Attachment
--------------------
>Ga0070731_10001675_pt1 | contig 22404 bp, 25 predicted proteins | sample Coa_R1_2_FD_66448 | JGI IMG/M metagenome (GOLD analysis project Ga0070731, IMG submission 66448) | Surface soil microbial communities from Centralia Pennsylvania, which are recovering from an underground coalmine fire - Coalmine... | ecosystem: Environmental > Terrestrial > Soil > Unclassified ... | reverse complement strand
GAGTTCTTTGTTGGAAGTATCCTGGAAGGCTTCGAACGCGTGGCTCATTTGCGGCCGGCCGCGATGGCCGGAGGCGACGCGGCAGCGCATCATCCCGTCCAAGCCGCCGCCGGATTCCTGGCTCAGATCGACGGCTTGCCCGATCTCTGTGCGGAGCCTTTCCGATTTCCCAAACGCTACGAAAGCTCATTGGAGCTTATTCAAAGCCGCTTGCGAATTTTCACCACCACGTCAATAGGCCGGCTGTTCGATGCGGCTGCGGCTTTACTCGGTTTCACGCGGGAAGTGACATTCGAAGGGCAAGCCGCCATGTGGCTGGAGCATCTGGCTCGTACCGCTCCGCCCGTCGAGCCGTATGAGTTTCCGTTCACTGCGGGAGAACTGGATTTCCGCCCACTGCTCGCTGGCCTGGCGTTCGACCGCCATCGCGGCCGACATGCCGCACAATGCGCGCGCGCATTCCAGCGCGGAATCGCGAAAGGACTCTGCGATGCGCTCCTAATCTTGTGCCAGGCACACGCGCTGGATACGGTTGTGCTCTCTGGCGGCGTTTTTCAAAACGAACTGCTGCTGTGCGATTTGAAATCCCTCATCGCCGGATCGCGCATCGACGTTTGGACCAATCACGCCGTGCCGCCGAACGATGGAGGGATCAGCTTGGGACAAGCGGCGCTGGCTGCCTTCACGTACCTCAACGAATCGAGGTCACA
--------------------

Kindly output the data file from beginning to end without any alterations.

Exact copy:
>Ga0070731_10001675_pt1 | contig 22404 bp, 25 predicted proteins | sample Coa_R1_2_FD_66448 | JGI IMG/M metagenome (GOLD analysis project Ga0070731, IMG submission 66448) | Surface soil microbial communities from Centralia Pennsylvania, which are recovering from an underground coalmine fire - Coalmine... | ecosystem: Environmental > Terrestrial > Soil > Unclassified ... | reverse complement strand
GAGTTCTTTGTTGGAAGTATCCTGGAAGGCTTCGAACGCGTGGCTCATTTGCGGCCGGCCGCGATGGCCGGAGGCGACGCGGCAGCGCATCATCCCGTCCAAGCCGCCGCCGGATTCCTGGCTCAGATCGACGGCTTGCCCGATCTCTGTGCGGAGCCTTTCCGATTTCCCAAACGCTACGAAAGCTCATTGGAGCTTATTCAAAGCCGCTTGCGAATTTTCACCACCACGTCAATAGGCCGGCTGTTCGATGCGGCTGCGGCTTTACTCGGTTTCACGCGGGAAGTGACATTCGAAGGGCAAGCCGCCATGTGGCTGGAGCATCTGGCTCGTACCGCTCCGCCCGTCGAGCCGTATGAGTTTCCGTTCACTGCGGGAGAACTGGATTTCCGCCCACTGCTCGCTGGCCTGGCGTTCGACCGCCATCGCGGCCGACATGCCGCACAATGCGCGCGCGCATTCCAGCGCGGAATCGCGAAAGGACTCTGCGATGCGCTCCTAATCTTGTGCCAGGCACACGCGCTGGATACGGTTGTGCTCTCTGGCGGCGTTTTTCAAAACGAACTGCTGCTGTGCGATTTGAAATCCCTCATCGCCGGATCGCGCATCGACGTTTGGACCAATCACGCCGTGCCGCCGAACGATGGAGGGATCAGCTTGGGACAAGCGGCGCTGGCTGCCTTCACGTACCTCAACGAATCGAGGTCACA